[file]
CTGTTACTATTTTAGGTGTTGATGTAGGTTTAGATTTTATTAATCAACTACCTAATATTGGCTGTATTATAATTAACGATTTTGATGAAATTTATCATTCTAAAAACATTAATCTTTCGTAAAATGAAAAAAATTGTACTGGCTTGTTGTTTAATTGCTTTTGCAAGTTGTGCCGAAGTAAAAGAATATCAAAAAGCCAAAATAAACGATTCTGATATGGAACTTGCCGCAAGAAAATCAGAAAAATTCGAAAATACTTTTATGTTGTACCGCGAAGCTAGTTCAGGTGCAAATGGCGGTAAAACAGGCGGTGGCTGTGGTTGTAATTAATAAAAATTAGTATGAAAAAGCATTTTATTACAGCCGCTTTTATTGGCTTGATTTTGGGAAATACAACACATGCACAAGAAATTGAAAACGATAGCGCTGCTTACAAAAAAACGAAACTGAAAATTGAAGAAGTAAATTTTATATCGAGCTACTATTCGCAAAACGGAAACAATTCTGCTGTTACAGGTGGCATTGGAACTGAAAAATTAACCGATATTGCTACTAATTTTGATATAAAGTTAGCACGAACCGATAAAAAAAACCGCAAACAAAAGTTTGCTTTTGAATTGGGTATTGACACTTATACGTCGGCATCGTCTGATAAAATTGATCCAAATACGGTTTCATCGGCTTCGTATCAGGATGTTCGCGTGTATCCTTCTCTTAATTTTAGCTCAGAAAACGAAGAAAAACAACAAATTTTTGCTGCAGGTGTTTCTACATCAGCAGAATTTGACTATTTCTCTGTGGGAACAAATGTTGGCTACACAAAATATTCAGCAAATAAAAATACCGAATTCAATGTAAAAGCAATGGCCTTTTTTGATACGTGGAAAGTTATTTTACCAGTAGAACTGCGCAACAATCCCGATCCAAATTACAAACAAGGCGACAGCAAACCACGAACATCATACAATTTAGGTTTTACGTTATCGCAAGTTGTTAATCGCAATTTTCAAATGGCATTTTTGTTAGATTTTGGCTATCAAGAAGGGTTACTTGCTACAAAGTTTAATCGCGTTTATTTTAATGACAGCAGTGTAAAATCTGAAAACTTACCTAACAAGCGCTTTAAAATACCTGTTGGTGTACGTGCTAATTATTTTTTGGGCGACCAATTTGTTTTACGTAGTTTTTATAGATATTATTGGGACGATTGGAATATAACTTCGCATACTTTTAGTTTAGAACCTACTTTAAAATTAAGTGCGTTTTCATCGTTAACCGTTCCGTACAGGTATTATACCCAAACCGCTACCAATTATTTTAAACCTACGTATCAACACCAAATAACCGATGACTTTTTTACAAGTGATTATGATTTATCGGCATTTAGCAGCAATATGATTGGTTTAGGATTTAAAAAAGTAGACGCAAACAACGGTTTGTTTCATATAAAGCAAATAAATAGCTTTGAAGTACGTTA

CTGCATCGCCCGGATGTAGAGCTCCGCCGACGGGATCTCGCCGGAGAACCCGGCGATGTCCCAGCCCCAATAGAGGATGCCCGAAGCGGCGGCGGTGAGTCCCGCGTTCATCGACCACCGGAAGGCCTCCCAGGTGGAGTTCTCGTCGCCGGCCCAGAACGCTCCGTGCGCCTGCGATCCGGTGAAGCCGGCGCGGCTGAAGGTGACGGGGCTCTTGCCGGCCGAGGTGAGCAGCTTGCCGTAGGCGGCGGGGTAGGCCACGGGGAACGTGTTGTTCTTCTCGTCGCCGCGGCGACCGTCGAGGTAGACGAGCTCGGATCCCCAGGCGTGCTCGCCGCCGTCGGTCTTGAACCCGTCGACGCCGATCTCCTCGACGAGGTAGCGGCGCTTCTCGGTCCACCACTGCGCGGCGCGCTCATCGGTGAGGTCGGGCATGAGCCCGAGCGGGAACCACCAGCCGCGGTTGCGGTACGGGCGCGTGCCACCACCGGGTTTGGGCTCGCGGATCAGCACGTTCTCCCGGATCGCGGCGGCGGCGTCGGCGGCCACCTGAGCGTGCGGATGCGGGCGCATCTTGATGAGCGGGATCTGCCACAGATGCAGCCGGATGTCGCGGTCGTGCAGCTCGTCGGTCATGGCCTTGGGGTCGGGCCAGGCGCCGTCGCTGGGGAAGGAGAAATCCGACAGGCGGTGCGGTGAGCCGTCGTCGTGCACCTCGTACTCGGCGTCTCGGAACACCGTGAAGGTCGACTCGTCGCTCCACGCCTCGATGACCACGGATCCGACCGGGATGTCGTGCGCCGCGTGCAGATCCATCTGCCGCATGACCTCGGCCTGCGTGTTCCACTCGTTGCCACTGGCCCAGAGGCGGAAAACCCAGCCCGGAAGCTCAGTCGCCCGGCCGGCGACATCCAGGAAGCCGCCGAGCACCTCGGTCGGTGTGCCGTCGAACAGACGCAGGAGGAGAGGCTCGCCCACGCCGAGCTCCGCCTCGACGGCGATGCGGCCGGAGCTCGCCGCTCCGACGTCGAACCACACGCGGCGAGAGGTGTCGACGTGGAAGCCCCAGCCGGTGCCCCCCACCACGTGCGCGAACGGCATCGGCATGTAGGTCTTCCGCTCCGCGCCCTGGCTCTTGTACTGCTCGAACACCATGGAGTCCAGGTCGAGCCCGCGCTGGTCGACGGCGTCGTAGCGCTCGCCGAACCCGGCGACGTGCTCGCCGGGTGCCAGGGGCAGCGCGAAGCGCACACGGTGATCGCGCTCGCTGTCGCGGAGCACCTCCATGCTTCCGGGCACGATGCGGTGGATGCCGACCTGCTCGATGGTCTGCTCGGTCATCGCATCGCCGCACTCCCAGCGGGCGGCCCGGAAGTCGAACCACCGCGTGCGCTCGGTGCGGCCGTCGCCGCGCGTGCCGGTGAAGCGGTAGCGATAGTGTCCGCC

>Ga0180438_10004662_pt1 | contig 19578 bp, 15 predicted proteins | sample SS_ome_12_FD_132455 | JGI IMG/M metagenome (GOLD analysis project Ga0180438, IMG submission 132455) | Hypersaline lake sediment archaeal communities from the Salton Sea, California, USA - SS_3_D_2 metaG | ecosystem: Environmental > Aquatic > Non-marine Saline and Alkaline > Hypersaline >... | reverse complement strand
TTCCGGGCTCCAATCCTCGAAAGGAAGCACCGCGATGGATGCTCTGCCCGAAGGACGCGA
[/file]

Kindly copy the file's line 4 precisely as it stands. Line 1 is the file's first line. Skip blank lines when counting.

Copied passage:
TTCCGGGCTCCAATCCTCGAAAGGAAGCACCGCGATGGATGCTCTGCCCGAAGGACGCGA